Johns Hopkins University School of Medicine

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The Johns Hopkins University School of Medicine, located in Baltimore, Maryland, USA, is a highly regarded medical school and biomedical research institute in the United States. Located in East Baltimore, it is affiliated with Johns Hopkins Hospital, its major teaching hospital, as well as several other community sites, including the Johns Hopkins Bayview Medical Center. The East Baltimore campus of Johns Hopkins University is home to the School of Medicine, the Bloomberg School of Public Health, and the School of Nursing. The campus comprises several city blocks, radiating outwards from the Billings building of the Johns Hopkins Hospital and its trademark dome.

The Johns Hopkins University School of Medicine has served as the model for most American medical schools since its founding in 1893 [1] , and has been home to many "firsts"; it was the first medical school to require its students to have an undergraduate degree. It was also the first graduate-level medical school to admit women on an equal basis as men. Mary Elizabeth Garrett, head of the Women's Medical School Fund, was a driving force behind both of these 'firsts'.


Before Hopkins

At the end of the 19th century, American medical education was in chaos; most medical schools were little more than trade schools, established primarily to turn a profit, often accepting high school graduates who would have had trouble getting into a liberal arts college. After two, at most three, years of attending typically repetitious lectures by part-time teachers, students were free to apprentice themselves to older doctors or simply hang out a shingle, even if they had never laid a hand on a patient.

The founding of Hopkins

With the opening of The Johns Hopkins Hospital in 1889, followed four years later by The Johns Hopkins University School of Medicine, a new era in medical education began, marked by rigid entrance requirements for entering students, a vastly upgraded medical school curriculum with emphasis on the scientific method, the incorporation of bedside teaching and laboratory research as part of the instruction, and integration of the School of Medicine with the Hospital through joint appointments. The new model also created standardized advanced training in specialized fields of medicine with the creation of the first house staff fellowships and post graduate internships.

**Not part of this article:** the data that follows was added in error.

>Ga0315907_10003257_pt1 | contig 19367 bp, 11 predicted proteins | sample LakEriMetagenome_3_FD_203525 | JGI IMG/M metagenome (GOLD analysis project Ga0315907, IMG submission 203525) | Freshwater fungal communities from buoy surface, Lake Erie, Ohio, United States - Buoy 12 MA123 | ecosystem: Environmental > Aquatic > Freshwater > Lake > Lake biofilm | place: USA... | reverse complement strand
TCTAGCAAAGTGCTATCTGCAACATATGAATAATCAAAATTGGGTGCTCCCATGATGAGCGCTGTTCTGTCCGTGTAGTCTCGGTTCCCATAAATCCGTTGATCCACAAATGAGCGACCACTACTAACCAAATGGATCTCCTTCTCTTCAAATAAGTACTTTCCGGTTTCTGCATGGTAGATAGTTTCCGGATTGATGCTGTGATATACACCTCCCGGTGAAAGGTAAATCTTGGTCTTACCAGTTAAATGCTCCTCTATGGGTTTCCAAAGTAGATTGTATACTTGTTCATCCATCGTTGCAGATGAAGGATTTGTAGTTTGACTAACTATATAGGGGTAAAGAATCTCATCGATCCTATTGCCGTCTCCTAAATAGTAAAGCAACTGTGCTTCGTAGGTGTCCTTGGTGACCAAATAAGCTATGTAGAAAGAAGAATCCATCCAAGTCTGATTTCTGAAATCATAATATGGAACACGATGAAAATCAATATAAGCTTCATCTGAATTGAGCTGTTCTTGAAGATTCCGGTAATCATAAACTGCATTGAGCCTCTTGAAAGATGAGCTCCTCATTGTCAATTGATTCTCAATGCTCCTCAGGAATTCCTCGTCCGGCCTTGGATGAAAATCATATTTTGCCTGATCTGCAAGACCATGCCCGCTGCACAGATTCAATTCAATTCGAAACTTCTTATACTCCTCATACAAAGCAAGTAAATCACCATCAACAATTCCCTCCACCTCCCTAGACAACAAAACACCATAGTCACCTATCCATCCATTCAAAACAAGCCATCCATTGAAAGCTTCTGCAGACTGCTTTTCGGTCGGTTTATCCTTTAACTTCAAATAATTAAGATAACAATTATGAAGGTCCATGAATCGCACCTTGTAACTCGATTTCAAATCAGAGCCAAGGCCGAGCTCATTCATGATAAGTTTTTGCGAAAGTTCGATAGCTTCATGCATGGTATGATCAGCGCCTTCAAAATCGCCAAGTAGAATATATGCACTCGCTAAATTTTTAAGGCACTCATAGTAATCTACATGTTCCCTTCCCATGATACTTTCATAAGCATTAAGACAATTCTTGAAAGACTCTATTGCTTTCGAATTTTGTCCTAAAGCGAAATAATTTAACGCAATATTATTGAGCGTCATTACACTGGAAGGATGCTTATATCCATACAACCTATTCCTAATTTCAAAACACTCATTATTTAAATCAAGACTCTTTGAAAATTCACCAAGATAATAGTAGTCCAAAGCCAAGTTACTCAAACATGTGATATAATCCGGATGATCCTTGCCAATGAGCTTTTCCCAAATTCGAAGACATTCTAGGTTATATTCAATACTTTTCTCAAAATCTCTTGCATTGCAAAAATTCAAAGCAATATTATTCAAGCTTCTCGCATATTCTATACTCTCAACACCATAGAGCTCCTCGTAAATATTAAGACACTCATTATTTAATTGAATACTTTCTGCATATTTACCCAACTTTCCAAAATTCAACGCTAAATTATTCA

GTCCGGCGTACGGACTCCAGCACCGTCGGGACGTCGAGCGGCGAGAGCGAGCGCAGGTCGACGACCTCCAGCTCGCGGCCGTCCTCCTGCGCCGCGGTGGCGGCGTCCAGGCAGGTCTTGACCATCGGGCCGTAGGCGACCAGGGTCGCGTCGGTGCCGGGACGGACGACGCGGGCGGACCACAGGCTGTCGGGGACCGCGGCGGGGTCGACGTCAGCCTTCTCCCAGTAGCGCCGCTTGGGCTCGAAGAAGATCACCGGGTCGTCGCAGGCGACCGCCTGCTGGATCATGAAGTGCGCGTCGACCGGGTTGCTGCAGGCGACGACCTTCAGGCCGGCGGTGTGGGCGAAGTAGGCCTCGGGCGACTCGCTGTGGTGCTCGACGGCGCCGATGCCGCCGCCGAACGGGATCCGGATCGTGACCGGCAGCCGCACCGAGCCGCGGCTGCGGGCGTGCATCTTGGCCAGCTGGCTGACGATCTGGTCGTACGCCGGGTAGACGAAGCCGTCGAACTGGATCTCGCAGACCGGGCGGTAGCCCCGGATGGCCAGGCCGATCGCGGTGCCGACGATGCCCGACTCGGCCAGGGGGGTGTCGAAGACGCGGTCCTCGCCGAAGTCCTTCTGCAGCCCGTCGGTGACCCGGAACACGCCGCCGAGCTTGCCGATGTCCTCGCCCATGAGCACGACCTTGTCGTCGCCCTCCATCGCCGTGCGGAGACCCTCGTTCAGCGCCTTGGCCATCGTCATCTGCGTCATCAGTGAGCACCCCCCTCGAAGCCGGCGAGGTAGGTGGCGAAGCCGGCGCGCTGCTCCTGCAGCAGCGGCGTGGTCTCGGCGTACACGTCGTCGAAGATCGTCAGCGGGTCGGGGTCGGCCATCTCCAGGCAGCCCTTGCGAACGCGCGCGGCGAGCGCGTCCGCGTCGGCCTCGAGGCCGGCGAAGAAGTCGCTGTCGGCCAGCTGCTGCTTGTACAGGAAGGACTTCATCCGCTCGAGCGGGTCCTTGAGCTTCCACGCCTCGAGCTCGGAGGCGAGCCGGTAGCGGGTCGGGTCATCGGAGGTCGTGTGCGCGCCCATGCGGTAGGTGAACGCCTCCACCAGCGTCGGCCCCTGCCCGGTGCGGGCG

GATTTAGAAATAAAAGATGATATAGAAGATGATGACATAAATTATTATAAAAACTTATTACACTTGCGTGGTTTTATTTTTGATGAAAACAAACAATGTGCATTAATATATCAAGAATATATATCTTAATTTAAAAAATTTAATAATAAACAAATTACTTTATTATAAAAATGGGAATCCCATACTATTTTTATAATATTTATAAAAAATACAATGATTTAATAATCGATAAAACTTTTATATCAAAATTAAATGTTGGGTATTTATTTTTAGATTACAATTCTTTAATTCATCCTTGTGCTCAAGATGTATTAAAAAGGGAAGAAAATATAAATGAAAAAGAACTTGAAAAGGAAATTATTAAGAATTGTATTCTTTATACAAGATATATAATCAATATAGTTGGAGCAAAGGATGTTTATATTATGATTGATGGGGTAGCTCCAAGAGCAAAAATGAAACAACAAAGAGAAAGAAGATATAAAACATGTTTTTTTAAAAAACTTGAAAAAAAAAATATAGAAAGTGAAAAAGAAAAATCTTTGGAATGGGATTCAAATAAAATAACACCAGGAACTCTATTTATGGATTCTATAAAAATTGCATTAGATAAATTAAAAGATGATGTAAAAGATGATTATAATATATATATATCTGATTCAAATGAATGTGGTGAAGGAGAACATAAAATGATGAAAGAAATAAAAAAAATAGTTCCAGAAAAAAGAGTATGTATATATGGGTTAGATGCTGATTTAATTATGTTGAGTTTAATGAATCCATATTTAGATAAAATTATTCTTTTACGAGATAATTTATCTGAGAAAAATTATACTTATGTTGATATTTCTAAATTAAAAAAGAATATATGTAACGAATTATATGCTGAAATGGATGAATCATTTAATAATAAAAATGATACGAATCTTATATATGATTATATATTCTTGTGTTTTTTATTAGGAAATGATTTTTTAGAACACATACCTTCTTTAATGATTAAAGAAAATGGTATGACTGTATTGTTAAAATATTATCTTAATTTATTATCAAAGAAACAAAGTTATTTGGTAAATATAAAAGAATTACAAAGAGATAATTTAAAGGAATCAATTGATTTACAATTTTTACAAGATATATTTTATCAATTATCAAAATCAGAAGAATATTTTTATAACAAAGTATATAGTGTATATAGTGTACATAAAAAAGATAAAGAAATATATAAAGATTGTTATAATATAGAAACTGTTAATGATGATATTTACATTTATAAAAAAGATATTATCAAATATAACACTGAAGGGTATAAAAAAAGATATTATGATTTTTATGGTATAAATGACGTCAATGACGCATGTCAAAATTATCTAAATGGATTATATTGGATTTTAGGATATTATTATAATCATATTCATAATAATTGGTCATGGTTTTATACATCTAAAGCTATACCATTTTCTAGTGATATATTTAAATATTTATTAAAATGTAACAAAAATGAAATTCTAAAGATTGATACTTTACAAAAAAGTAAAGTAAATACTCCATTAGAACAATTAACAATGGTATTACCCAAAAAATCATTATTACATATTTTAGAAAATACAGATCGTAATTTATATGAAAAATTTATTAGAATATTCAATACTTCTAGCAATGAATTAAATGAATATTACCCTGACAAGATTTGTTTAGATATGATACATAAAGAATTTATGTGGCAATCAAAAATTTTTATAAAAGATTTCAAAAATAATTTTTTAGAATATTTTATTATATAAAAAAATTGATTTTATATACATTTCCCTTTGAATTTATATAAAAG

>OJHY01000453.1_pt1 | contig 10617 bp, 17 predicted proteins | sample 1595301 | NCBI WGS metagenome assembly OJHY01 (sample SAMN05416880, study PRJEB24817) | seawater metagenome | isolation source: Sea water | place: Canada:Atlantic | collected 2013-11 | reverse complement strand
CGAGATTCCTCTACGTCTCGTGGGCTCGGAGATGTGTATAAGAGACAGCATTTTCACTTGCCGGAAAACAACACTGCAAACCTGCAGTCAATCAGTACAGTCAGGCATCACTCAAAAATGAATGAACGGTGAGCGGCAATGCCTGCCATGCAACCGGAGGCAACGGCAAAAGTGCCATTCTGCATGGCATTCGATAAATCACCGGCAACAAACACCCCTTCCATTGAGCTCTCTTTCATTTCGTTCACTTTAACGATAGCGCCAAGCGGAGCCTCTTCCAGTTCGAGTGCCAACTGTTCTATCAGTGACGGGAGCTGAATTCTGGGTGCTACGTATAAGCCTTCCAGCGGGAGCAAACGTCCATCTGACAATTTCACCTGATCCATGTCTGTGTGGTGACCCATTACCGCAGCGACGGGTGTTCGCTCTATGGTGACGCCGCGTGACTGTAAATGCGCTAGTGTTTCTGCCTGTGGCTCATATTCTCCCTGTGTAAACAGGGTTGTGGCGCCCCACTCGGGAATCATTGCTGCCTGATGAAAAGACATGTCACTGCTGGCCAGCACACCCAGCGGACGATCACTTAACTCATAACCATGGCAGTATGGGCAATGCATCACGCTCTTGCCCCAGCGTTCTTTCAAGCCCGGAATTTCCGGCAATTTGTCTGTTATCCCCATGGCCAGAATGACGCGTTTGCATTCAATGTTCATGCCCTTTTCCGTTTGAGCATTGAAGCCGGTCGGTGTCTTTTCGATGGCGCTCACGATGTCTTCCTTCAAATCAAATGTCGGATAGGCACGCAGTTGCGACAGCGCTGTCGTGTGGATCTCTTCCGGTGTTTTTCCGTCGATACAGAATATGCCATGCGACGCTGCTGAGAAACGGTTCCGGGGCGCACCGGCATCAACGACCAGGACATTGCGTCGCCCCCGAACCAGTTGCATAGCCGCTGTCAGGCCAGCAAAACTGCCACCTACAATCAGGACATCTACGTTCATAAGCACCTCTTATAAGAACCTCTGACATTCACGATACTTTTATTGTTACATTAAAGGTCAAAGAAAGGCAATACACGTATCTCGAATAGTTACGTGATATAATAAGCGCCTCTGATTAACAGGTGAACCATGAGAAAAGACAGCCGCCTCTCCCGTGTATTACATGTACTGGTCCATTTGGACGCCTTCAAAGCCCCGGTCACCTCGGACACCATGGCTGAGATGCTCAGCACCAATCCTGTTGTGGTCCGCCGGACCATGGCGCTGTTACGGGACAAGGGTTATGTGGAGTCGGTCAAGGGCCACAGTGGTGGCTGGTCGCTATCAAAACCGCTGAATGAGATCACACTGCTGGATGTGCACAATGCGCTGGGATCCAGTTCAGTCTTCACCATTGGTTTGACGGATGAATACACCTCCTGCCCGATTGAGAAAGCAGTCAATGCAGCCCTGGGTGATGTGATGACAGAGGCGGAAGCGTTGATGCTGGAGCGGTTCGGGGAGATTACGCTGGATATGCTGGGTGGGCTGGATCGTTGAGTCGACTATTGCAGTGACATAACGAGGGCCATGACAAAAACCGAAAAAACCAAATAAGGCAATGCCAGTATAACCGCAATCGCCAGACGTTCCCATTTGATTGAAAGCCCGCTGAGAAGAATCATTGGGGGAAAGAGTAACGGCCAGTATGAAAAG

To wage this revolution, Hopkins recruited four impressive young physicians, William H. Welch, William Osler, William Stewart Halsted, and Howard Kelly - the so-called Big Four - by offering them rare and tempting research opportunities. The basic scientists and later the clinicians were free to do research by having a full-time salary, a departure from the tradition of employing part-time local practitioners to teach classes.

Another innovation assured higher quality applicants: rigid entrance examinations after prerequisite college education, heavy on basic science -- chemistry, physics, biology -- and rigid entrance examinations, were expected of all students who ventured into a Hopkins medical school classroom.

Classes were small and involved hands-on training with patients, a departure from the old lecture format. From the start, talented women were permitted to enroll, breaking a prohibition that many older schools held for decades. Medical research by both faculty and students was fostered as part of the educational process and as integral to patient care. The "clinician-scientist" became a Hopkins hallmark.

Study was rigorous and lasted four years, including unprecedented hours of bedside learning at the side of experts, original research projects guided by respected clinicians, and extensive laboratory training. Then came postgraduate education in the Hospital for interns and residents, an innovation that became the model for the postgraduate clinical education of the 20th century. Hopkins' "products" soon were in demand across the country.

The Flexner Report

The Hopkins reforms in American medical education were pushed further after 1910, when the Carnegie Foundation asked educator Abraham Flexner to survey the 150 medical schools then operating in the United States and Canada. The Flexner Report found only five that were adequate, and Flexner held up Hopkins as the model.